Solvers for large-displacement fluid-structure interaction problems: Segregated versus monolithic approaches. (English) Zbl 1309.76126

Summary: We compare the relative performance of monolithic and segregated (partitioned) solvers for large-displacement fluid-structure interaction (FSI) problems within the framework of Oomph-lib, the object-oriented multi-physics finite-element library, available as open-source software at “http://www.oomph-lib.org”. Monolithic solvers are widely acknowledged to be more robust than their segregated counterparts, but are believed to be too expensive for use in large-scale problems. We demonstrate that monolithic solvers are competitive even for problems in which the fluid-solid coupling is weak and, hence, the segregated solvers converge within a moderate number of iterations. The efficient monolithic solution of large-scale FSI problems requires the development of preconditioners for the iterative solution of the linear systems that arise during the solution of the monolithically coupled fluid and solid equations by Newton’s method. We demonstrate that recent improvements to Oomph-lib’s FSI preconditioner result in mesh-independent convergence rates under uniform and non-uniform (adaptive) mesh refinement, and explore its performance in a number of two- and three-dimensional test problems involving the interaction of finite-Reynolds-number flows with shell and beam structures, as well as finite-thickness solids.


76M10 Finite element methods applied to problems in fluid mechanics
74F10 Fluid-solid interactions (including aero- and hydro-elasticity, porosity, etc.)
74S05 Finite element methods applied to problems in solid mechanics
Full Text: DOI


[1] Förster C, Wall W, Ramm E (2007) Artificial mass instabilities in sequential staggered coupling of nonlinear structures and incompressible viscous flows. Comput Methods Appl Mech Eng 196: 1278–1293 · Zbl 1173.74418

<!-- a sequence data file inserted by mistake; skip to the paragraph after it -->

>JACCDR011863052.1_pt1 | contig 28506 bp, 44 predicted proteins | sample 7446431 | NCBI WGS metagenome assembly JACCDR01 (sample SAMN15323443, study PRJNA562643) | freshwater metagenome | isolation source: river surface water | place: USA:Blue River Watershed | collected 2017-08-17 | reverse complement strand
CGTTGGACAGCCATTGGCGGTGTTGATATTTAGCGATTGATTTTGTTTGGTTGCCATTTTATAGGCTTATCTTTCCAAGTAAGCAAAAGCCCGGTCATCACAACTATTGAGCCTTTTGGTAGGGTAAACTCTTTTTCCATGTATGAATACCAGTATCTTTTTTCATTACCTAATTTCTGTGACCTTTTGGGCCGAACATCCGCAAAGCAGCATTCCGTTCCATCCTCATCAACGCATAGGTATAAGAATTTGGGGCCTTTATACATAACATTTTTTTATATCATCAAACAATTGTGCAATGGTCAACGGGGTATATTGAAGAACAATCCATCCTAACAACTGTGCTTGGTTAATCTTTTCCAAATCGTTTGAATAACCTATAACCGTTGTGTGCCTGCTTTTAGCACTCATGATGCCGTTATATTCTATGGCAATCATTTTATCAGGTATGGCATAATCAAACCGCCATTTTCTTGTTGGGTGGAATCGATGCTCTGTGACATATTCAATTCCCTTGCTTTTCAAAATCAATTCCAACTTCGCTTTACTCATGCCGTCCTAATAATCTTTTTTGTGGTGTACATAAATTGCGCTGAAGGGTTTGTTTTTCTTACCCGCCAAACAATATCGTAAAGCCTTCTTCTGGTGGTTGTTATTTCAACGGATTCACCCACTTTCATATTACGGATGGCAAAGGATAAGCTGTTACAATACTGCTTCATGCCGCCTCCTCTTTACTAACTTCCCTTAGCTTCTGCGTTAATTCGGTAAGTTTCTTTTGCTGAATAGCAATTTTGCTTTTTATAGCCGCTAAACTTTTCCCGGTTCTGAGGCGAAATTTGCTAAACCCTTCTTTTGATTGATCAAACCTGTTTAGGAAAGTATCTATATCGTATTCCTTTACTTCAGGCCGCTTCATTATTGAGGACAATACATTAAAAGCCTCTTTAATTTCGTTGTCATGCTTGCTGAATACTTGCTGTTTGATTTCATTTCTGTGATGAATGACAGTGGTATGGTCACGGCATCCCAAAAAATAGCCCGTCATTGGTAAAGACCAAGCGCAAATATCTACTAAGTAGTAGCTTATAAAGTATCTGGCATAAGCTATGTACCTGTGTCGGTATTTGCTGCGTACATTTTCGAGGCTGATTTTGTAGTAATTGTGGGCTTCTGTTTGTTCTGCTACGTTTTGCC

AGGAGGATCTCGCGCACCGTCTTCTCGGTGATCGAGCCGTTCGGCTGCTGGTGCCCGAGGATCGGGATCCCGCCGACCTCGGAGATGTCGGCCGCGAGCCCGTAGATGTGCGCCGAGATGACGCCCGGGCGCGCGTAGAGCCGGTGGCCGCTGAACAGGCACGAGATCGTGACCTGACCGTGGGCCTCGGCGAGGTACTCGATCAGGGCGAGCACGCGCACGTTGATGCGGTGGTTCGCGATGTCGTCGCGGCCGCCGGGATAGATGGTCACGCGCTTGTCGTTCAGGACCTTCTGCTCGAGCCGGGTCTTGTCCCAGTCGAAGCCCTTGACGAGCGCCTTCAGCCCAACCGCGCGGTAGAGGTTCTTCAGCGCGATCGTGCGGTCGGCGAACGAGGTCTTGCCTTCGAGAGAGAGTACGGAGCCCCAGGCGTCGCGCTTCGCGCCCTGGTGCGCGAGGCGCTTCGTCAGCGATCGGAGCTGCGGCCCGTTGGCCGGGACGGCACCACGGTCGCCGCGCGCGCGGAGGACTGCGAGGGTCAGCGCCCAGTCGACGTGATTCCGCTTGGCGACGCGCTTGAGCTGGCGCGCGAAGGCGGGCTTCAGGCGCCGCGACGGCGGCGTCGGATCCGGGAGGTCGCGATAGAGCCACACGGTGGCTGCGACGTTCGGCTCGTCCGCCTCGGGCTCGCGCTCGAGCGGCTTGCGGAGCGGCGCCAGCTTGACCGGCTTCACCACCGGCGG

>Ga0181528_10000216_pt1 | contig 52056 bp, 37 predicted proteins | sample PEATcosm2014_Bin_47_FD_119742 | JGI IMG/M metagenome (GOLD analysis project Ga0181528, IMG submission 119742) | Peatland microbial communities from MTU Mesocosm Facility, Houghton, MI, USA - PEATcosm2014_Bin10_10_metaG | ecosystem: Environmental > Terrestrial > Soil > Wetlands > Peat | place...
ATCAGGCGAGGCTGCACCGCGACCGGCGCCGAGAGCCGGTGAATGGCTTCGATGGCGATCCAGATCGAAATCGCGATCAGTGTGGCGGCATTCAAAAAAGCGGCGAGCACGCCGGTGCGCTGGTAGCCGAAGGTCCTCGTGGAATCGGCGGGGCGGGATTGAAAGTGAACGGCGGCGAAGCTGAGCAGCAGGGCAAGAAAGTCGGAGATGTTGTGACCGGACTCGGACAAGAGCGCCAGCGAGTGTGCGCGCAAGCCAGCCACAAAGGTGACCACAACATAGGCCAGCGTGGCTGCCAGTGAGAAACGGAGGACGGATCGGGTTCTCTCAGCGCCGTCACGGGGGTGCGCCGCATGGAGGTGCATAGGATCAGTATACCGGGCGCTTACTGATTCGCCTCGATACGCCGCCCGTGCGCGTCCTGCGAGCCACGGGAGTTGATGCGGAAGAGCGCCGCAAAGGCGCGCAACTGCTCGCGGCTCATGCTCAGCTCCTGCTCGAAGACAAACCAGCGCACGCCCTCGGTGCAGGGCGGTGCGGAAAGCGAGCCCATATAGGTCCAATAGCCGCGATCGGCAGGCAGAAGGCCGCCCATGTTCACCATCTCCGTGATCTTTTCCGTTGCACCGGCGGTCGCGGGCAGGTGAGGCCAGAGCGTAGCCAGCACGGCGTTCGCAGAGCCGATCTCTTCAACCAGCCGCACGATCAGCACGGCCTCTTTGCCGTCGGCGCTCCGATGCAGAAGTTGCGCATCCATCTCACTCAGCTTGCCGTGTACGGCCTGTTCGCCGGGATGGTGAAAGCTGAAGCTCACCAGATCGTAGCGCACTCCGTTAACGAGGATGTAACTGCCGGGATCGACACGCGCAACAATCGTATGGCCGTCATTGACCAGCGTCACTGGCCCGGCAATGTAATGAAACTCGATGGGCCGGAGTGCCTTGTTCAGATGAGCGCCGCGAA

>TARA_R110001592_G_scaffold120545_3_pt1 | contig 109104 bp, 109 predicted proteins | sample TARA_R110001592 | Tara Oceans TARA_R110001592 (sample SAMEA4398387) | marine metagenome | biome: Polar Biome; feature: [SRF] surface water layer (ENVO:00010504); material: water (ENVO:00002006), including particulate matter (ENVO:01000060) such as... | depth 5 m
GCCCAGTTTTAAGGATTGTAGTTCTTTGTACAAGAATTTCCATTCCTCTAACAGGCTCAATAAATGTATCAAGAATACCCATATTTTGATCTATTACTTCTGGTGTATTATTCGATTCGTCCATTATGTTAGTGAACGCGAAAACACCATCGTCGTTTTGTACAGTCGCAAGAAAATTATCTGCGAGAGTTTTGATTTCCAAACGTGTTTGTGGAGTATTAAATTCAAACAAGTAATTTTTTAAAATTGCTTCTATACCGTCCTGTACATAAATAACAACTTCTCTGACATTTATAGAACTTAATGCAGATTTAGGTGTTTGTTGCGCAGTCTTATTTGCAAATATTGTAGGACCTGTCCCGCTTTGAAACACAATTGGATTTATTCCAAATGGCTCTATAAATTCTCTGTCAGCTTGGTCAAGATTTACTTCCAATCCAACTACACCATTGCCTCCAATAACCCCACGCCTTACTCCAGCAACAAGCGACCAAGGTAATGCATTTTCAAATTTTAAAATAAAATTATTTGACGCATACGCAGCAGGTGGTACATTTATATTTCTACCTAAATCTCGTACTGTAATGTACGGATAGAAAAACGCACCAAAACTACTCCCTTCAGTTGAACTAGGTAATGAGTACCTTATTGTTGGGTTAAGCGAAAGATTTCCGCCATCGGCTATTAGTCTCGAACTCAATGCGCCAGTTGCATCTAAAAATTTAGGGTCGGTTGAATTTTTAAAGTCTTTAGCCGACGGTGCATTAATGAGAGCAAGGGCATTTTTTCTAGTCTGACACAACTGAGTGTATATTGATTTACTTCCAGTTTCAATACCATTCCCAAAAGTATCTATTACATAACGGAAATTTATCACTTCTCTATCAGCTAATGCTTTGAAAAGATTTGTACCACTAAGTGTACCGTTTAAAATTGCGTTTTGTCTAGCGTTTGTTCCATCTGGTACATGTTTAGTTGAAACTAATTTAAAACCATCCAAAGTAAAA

[2] Fernandez MA, Gerbeau J-F, Grandmont C (2007) A projection semi-implicit scheme for the coupling of an elastic structure with an incompressible fluid. Int J Numer Methods Eng 69: 794–821 · Zbl 1194.74393
[3] Heil M, Hazel AL (2006) oomph-lib–An object-oriented multi-physics finite-element library. In: Schafer M, Bungartz H-J (eds) Fluid–structure interaction. Springer (Lecture Notes on Computational Science and Engineering), pp 19–49 · Zbl 1323.74085
[4] Irons BM, Tuck RC (1969) A version of the Aitken accelerator for computer iteration. Int J Num Methods Eng 1: 275–277 · Zbl 0256.65021
[5] Jensen OE, Heil M (2003) High-frequency self-excited oscillations in a collapsible-channel flow. J Fluid Mech 481: 235–268 · Zbl 1049.76015
[6] Demmel JW, Eisenstat SC, Gilbert JR, Li XS, Liu JWH (1999) A supernodal approach to sparse partial pivoting. SIAM J. Matrix analysis and applications 20:720-755. http://crd.lbl.gov/\(\sim\)xiaoye/SuperLU/ · Zbl 0931.65022
[7] Heil M (2004) An efficient solver for the fully coupled solution of large-displacement fluid-structure interaction problems. Comput Methods Appl Mech Eng 193: 1–23 · Zbl 1137.74439
[8] Bertram CD, Tscherry J (2006) The onset of flow-rate limitation and flow-induced oscillations in collapsible tubes. J Fluids Struct 22: 1029–1045
[9] Elman HC, Silvester DJ, Wathen AJ (2006) Finite elements and fast iterative solvers with applications in incompressible fluid dynamics. Oxford University Press, New York
[10] Turek S, Hron J, (2007) Proposal for numerical benchmarking of fluid–structure interaction between an elastic object and laminar incompressible flow. In: Schafer M, Bungartz H-J (eds) Fluid–structure interaction. Lecture Notes on Computational Science and Engineering. Springer, Heidelberg. pp 371–385 · Zbl 1323.76049
[11] hypre–High performance preconditioning library. Center for Applied Scientific Computing at Lawrence Livermore National Laboratory. http://www.llnl.gov/CASC/hypre/software.html
[12] Trilinos. Sandia National Laboratories. http://trilinos.sandia.gov/
This reference list is based on information provided by the publisher or from digital mathematics libraries. Its items are heuristically matched to zbMATH identifiers and may contain data conversion errors. It attempts to reflect the references listed in the original paper as accurately as possible without claiming the completeness or perfect precision of the matching.